easing the average consumer's confusion ?...
This whole thread seems to be some sort of "retro pre-internet" 20 year
old thread. MOST of the US beers I see these days have alcohol content
listed on the label (and it happened quietly and without much fanfare,
IIRC)- I didn't realize that it was still a state-by-state thing. AND,
checking my refrigerator, Victory, Avery, Yards, Dogfish Head & North
Coast all list ABV (as does Anheuser-Busch- I found a Bud can in the
road and just check the label in the recycle can). Couldn't find any
alcohol listing on a couple of Brooklyn and Heavyweight products, tho'.
But, since I take it the Submarine Captain isn't in the US, one can't
expect him to know this. He is right about recalling the former
preference of US beers to list alcohol by weight, which gave their beer
a lower number than, say, Canadian beers, since alcohol weights less
than water. And thus the myth (currently being repeated in the thread
called "American beer compared to others") that American beer has less
Very little. And it's not just the States. It's what prompts Canadians to
claim their beer is so much stronger than American, never mind the fact that
the respective ABW and ABV values end up coming out to show startlingly
similar levels of alcohol.
Most American beers? I remain skeptical.
It's less of a state-by-state thing, but that's a recent development. It's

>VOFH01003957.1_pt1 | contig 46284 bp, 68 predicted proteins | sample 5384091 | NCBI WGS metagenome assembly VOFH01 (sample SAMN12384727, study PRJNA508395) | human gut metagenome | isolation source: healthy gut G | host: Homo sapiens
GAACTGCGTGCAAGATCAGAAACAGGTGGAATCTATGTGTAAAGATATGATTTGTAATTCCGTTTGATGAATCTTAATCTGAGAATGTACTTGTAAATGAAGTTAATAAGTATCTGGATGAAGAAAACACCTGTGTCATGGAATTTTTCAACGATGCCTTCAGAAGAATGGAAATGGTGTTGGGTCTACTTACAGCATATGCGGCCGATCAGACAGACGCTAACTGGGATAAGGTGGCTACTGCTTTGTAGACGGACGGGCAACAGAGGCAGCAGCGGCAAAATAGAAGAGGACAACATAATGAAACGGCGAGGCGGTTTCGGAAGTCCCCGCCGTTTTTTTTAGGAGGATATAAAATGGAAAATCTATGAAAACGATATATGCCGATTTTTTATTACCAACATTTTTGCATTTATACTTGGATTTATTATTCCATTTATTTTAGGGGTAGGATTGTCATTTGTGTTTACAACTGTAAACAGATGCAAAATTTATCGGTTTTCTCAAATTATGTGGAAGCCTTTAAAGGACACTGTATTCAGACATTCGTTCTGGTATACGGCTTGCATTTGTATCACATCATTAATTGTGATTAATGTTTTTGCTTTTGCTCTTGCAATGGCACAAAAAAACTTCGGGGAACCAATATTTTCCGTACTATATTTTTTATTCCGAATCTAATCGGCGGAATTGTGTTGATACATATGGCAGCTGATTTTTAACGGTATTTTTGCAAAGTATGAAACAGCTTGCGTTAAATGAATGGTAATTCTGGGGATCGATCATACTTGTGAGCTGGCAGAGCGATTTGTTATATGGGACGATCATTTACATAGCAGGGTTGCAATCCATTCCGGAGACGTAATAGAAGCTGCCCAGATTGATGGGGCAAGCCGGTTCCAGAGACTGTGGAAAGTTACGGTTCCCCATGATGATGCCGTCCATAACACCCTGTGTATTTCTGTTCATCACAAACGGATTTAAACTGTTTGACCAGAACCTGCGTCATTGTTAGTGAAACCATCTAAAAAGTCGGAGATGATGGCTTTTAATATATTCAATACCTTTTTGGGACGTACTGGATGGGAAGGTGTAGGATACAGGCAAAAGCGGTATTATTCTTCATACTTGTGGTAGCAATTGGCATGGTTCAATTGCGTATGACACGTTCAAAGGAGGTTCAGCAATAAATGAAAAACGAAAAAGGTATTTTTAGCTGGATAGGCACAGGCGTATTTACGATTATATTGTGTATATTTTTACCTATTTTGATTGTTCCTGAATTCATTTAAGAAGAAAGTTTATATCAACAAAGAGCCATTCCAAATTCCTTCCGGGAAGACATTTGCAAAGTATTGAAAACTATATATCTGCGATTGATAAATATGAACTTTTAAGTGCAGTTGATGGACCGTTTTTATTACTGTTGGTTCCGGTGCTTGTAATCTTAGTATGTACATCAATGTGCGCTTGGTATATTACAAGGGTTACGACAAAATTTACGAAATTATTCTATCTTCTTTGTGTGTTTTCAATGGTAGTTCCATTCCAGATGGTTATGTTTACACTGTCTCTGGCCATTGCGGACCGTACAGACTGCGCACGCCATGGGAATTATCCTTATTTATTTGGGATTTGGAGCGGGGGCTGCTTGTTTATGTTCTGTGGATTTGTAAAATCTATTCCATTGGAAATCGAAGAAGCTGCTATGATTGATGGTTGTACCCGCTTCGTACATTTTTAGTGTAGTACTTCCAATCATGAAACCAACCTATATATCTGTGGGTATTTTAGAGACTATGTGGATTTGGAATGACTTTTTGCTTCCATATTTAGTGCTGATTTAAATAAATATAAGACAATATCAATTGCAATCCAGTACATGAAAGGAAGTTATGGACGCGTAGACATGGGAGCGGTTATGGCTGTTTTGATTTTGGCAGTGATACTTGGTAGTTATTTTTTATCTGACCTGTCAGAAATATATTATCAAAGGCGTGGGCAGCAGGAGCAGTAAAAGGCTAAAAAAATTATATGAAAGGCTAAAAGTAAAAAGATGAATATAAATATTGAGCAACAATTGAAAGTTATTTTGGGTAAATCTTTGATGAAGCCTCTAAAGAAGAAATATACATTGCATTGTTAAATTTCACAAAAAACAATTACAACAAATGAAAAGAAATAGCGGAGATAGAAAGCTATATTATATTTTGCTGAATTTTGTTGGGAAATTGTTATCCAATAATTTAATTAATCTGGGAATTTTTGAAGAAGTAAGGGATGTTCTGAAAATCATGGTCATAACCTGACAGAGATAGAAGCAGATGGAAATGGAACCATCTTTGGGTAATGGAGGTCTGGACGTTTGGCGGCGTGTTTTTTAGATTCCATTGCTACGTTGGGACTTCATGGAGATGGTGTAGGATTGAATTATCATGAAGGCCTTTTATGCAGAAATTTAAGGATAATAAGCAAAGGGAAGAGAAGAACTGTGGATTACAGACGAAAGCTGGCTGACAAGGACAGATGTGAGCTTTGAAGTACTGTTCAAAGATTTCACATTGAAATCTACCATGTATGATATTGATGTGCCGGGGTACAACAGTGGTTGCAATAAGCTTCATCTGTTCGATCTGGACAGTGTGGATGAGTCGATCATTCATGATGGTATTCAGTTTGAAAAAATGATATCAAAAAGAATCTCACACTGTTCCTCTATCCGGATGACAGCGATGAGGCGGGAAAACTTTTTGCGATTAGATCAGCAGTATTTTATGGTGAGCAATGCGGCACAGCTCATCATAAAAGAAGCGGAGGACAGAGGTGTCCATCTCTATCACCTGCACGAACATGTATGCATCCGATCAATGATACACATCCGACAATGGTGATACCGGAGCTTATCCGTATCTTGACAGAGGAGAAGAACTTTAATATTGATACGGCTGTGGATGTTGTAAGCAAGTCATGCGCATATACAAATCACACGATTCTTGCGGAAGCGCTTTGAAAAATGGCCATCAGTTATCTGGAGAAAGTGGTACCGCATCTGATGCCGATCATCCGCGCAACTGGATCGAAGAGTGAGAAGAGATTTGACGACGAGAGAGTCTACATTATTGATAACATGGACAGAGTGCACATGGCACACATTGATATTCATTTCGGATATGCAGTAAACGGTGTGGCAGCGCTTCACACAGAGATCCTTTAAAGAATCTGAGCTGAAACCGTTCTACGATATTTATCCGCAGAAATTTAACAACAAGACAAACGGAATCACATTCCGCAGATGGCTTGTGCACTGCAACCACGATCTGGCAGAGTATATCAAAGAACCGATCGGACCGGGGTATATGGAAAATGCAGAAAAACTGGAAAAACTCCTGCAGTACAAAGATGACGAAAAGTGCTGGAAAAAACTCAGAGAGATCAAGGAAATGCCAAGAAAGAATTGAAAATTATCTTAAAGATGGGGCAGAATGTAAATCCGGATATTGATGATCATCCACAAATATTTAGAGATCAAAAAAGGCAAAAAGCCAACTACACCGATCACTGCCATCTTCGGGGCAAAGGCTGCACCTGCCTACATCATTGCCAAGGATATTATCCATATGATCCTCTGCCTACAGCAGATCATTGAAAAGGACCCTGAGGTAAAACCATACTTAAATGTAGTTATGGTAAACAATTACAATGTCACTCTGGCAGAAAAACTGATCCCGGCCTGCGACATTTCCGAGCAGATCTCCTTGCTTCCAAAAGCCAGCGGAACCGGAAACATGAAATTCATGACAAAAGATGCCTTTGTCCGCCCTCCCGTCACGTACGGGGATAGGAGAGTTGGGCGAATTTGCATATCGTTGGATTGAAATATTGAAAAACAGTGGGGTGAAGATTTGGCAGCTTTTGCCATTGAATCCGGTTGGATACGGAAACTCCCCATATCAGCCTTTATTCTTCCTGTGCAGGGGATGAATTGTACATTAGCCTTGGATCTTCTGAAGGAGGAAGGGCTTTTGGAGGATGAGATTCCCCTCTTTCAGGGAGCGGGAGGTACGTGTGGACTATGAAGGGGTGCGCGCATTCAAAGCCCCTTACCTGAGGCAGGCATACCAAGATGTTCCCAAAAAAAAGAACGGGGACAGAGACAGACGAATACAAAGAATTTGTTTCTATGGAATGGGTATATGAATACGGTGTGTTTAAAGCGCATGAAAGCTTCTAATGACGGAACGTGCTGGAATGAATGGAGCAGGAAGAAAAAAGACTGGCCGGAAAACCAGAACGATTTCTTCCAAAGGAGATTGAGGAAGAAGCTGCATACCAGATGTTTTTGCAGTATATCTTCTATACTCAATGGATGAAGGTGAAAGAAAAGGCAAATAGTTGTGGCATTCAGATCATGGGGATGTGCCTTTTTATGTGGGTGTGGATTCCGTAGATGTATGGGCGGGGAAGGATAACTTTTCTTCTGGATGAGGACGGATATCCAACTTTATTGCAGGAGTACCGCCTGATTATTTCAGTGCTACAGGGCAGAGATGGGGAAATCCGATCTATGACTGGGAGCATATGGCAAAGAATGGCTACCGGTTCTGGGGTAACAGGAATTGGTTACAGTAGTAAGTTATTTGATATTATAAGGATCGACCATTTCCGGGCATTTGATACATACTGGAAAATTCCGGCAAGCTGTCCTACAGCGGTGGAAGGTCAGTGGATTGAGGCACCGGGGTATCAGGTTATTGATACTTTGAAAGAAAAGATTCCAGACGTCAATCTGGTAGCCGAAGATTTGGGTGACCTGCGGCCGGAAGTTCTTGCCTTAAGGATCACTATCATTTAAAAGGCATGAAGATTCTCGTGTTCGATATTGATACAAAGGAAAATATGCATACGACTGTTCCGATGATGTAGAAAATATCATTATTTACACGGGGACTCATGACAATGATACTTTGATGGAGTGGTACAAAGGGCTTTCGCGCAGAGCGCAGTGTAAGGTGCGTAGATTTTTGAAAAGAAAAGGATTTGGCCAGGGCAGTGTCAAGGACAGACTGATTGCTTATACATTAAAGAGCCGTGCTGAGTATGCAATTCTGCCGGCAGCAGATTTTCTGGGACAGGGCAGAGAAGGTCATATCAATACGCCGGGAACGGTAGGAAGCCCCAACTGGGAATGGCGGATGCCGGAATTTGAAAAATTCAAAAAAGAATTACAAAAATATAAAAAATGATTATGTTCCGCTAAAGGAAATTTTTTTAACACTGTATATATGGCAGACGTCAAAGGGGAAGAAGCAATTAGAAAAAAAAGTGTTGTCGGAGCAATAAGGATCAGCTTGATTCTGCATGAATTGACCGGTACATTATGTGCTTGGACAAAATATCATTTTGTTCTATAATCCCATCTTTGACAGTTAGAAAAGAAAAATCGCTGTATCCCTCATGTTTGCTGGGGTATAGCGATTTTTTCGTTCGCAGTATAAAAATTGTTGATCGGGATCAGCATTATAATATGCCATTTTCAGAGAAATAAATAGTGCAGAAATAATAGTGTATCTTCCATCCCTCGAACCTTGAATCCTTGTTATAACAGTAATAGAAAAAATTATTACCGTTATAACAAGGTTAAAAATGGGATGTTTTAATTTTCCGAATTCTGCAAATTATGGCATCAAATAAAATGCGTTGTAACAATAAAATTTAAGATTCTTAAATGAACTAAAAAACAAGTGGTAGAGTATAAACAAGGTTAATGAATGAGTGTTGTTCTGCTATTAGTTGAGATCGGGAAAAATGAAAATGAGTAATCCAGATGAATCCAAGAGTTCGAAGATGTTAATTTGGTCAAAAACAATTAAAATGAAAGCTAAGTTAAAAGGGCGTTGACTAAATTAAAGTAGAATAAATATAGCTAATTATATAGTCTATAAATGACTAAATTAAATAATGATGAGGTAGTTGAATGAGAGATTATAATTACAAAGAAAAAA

only in the last couple years that the Supreme Court weighed in saying that
states can't prohibit the display of that info, as some did. Or the bureau
formerly known as the ATF. Can't remember whose rule was struck down, the
states' or theirs.
No, no, remain skeptical, I said "most of the US beers I see..." by
which I meant "whose labels I bother to read" since technically I do
'see' all those doors of A-B, Miller, Pabst and Coors brands. I WAS
surprised to see it listed on A-B brands.
I only mentioned it because the OP in Calif. DIDN'T find it on the beers
he was looking at.
IIRC, didn't Coors (or Miller) go to court over not being able to list
alc. content a few years ago? I thought that's what did it.
I understand. (Hey, so was the first "Kidden" in the America, circa
I guess the big brewers like A-B and Coors don't export beer, they own
subsidiaries who brew beer for local markets. Any beer sold in the EU
has to have the ABV stated on the bottle (and the 'Best before' date).
US craft brewers are obviously interested in selling beer in
international markets so use ABV.
Best regards, Paul
Paul Sherwin Consulting
I don't know- I'd guess that the small amount of craft brew that's
exported from the US probably has separate labels from the stuff they
sell at home, to meet the particular rules of the importing countries.
Certainly most of the imports we get obviously are labeled for the US
(including some who leave the BEST BEFORE date off the bottle, even tho'
there's a place for it on the label).
I'd say that's a small percentage of the total craft brewers- most can't
even handle shipping their beers one or two states away...
But, getting back to original question (so, NO store clerks read this
newsgroup? We really have to wait until someone goes to the store
tomorrow and check out the megabrew labels?) do ANY US beers that DO
list alcohol content still use ABW (other than in 3.2 states)?